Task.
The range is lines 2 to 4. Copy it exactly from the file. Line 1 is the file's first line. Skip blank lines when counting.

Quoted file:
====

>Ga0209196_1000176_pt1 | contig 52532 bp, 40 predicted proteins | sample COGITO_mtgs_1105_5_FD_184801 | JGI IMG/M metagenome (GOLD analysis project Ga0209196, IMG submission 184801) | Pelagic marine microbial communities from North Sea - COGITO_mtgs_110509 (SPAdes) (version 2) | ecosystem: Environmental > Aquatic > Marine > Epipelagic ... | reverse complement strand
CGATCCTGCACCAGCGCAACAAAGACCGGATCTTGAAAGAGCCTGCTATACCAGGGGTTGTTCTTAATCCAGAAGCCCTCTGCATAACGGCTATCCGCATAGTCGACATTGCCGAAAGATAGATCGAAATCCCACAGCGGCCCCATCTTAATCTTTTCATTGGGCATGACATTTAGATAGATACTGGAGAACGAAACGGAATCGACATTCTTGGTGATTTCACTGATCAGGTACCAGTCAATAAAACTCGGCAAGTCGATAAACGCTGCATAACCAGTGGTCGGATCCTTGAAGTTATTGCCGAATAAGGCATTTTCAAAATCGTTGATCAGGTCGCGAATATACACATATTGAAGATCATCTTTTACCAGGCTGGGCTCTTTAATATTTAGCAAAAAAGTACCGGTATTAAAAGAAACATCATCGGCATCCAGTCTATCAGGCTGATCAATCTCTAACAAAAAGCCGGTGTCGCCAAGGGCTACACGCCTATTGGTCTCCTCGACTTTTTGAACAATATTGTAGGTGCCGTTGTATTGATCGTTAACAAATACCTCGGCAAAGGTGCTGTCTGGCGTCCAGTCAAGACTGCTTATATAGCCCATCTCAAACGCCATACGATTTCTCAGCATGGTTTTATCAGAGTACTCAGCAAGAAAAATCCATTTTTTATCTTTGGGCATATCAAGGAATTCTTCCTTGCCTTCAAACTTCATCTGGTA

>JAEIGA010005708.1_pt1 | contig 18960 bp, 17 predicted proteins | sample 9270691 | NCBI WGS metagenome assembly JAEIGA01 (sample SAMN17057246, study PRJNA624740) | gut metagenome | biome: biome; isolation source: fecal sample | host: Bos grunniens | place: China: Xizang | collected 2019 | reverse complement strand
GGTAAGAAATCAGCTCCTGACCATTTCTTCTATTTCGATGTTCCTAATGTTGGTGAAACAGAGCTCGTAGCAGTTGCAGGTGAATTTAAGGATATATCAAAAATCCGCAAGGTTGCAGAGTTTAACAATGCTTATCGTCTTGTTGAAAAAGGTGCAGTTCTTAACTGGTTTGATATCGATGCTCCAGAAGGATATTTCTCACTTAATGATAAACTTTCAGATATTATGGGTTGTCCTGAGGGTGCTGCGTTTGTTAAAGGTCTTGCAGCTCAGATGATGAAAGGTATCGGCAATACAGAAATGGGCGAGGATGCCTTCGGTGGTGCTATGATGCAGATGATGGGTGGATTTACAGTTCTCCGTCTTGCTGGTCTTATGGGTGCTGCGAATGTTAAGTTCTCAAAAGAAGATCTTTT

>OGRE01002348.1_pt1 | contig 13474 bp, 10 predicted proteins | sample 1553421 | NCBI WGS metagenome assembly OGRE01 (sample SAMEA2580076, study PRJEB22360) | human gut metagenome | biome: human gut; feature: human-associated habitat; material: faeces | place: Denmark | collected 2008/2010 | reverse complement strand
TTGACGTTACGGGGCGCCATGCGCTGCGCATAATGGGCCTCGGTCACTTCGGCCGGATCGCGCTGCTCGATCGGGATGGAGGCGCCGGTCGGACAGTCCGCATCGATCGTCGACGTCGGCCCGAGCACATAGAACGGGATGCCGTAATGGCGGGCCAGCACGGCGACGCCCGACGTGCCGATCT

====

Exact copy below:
CGATCCTGCACCAGCGCAACAAAGACCGGATCTTGAAAGAGCCTGCTATACCAGGGGTTGTTCTTAATCCAGAAGCCCTCTGCATAACGGCTATCCGCATAGTCGACATTGCCGAAAGATAGATCGAAATCCCACAGCGGCCCCATCTTAATCTTTTCATTGGGCATGACATTTAGATAGATACTGGAGAACGAAACGGAATCGACATTCTTGGTGATTTCACTGATCAGGTACCAGTCAATAAAACTCGGCAAGTCGATAAACGCTGCATAACCAGTGGTCGGATCCTTGAAGTTATTGCCGAATAAGGCATTTTCAAAATCGTTGATCAGGTCGCGAATATACACATATTGAAGATCATCTTTTACCAGGCTGGGCTCTTTAATATTTAGCAAAAAAGTACCGGTATTAAAAGAAACATCATCGGCATCCAGTCTATCAGGCTGATCAATCTCTAACAAAAAGCCGGTGTCGCCAAGGGCTACACGCCTATTGGTCTCCTCGACTTTTTGAACAATATTGTAGGTGCCGTTGTATTGATCGTTAACAAATACCTCGGCAAAGGTGCTGTCTGGCGTCCAGTCAAGACTGCTTATATAGCCCATCTCAAACGCCATACGATTTCTCAGCATGGTTTTATCAGAGTACTCAGCAAGAAAAATCCATTTTTTATCTTTGGGCATATCAAGGAATTCTTCCTTGCCTTCAAACTTCATCTGGTA

>JAEIGA010005708.1_pt1 | contig 18960 bp, 17 predicted proteins | sample 9270691 | NCBI WGS metagenome assembly JAEIGA01 (sample SAMN17057246, study PRJNA624740) | gut metagenome | biome: biome; isolation source: fecal sample | host: Bos grunniens | place: China: Xizang | collected 2019 | reverse complement strand
GGTAAGAAATCAGCTCCTGACCATTTCTTCTATTTCGATGTTCCTAATGTTGGTGAAACAGAGCTCGTAGCAGTTGCAGGTGAATTTAAGGATATATCAAAAATCCGCAAGGTTGCAGAGTTTAACAATGCTTATCGTCTTGTTGAAAAAGGTGCAGTTCTTAACTGGTTTGATATCGATGCTCCAGAAGGATATTTCTCACTTAATGATAAACTTTCAGATATTATGGGTTGTCCTGAGGGTGCTGCGTTTGTTAAAGGTCTTGCAGCTCAGATGATGAAAGGTATCGGCAATACAGAAATGGGCGAGGATGCCTTCGGTGGTGCTATGATGCAGATGATGGGTGGATTTACAGTTCTCCGTCTTGCTGGTCTTATGGGTGCTGCGAATGTTAAGTTCTCAAAAGAAGATCTTTT